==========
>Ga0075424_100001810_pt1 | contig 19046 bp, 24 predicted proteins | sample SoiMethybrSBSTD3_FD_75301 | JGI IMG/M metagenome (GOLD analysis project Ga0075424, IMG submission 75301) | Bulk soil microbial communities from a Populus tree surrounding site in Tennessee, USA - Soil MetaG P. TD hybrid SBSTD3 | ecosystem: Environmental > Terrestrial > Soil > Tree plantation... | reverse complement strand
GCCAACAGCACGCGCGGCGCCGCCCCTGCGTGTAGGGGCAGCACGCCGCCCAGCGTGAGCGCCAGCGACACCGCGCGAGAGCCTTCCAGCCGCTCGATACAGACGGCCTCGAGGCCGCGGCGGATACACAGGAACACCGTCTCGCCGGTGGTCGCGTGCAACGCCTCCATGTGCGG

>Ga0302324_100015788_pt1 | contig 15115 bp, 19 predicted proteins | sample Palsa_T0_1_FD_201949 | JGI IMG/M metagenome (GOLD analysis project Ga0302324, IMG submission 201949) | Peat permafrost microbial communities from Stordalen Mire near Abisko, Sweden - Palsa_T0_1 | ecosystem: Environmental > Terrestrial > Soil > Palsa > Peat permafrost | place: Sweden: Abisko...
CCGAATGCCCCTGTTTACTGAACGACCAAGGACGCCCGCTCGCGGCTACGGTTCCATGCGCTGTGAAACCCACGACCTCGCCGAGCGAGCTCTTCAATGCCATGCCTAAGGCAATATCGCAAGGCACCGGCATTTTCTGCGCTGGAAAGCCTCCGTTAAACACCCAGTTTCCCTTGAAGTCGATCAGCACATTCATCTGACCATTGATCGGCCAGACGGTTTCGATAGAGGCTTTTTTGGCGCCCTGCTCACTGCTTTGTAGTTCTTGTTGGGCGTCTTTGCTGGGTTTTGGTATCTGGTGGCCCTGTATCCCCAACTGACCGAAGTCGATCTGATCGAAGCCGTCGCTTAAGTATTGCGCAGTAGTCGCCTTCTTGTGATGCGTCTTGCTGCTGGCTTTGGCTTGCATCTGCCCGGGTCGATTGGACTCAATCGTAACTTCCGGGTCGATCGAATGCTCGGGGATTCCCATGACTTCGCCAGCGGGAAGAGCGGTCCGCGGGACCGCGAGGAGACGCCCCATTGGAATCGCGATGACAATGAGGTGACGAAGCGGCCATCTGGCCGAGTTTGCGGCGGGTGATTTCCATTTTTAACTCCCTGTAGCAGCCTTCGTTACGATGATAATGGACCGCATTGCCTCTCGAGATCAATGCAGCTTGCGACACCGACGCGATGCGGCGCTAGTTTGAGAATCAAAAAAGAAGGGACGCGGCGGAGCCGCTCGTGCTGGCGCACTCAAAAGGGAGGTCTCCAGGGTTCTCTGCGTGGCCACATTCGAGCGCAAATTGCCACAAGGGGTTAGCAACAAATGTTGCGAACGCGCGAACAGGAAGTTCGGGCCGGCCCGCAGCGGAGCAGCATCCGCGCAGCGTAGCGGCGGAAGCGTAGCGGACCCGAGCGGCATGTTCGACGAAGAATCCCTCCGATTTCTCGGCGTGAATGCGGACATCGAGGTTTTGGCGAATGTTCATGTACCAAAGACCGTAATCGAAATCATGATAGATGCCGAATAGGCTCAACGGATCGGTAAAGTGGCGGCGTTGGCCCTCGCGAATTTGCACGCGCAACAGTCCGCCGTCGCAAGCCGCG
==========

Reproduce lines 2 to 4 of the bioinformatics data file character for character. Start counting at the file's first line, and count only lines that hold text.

GCCAACAGCACGCGCGGCGCCGCCCCTGCGTGTAGGGGCAGCACGCCGCCCAGCGTGAGCGCCAGCGACACCGCGCGAGAGCCTTCCAGCCGCTCGATACAGACGGCCTCGAGGCCGCGGCGGATACACAGGAACACCGTCTCGCCGGTGGTCGCGTGCAACGCCTCCATGTGCGG

>Ga0302324_100015788_pt1 | contig 15115 bp, 19 predicted proteins | sample Palsa_T0_1_FD_201949 | JGI IMG/M metagenome (GOLD analysis project Ga0302324, IMG submission 201949) | Peat permafrost microbial communities from Stordalen Mire near Abisko, Sweden - Palsa_T0_1 | ecosystem: Environmental > Terrestrial > Soil > Palsa > Peat permafrost | place: Sweden: Abisko...
CCGAATGCCCCTGTTTACTGAACGACCAAGGACGCCCGCTCGCGGCTACGGTTCCATGCGCTGTGAAACCCACGACCTCGCCGAGCGAGCTCTTCAATGCCATGCCTAAGGCAATATCGCAAGGCACCGGCATTTTCTGCGCTGGAAAGCCTCCGTTAAACACCCAGTTTCCCTTGAAGTCGATCAGCACATTCATCTGACCATTGATCGGCCAGACGGTTTCGATAGAGGCTTTTTTGGCGCCCTGCTCACTGCTTTGTAGTTCTTGTTGGGCGTCTTTGCTGGGTTTTGGTATCTGGTGGCCCTGTATCCCCAACTGACCGAAGTCGATCTGATCGAAGCCGTCGCTTAAGTATTGCGCAGTAGTCGCCTTCTTGTGATGCGTCTTGCTGCTGGCTTTGGCTTGCATCTGCCCGGGTCGATTGGACTCAATCGTAACTTCCGGGTCGATCGAATGCTCGGGGATTCCCATGACTTCGCCAGCGGGAAGAGCGGTCCGCGGGACCGCGAGGAGACGCCCCATTGGAATCGCGATGACAATGAGGTGACGAAGCGGCCATCTGGCCGAGTTTGCGGCGGGTGATTTCCATTTTTAACTCCCTGTAGCAGCCTTCGTTACGATGATAATGGACCGCATTGCCTCTCGAGATCAATGCAGCTTGCGACACCGACGCGATGCGGCGCTAGTTTGAGAATCAAAAAAGAAGGGACGCGGCGGAGCCGCTCGTGCTGGCGCACTCAAAAGGGAGGTCTCCAGGGTTCTCTGCGTGGCCACATTCGAGCGCAAATTGCCACAAGGGGTTAGCAACAAATGTTGCGAACGCGCGAACAGGAAGTTCGGGCCGGCCCGCAGCGGAGCAGCATCCGCGCAGCGTAGCGGCGGAAGCGTAGCGGACCCGAGCGGCATGTTCGACGAAGAATCCCTCCGATTTCTCGGCGTGAATGCGGACATCGAGGTTTTGGCGAATGTTCATGTACCAAAGACCGTAATCGAAATCATGATAGATGCCGAATAGGCTCAACGGATCGGTAAAGTGGCGGCGTTGGCCCTCGCGAATTTGCACGCGCAACAGTCCGCCGTCGCAAGCCGCG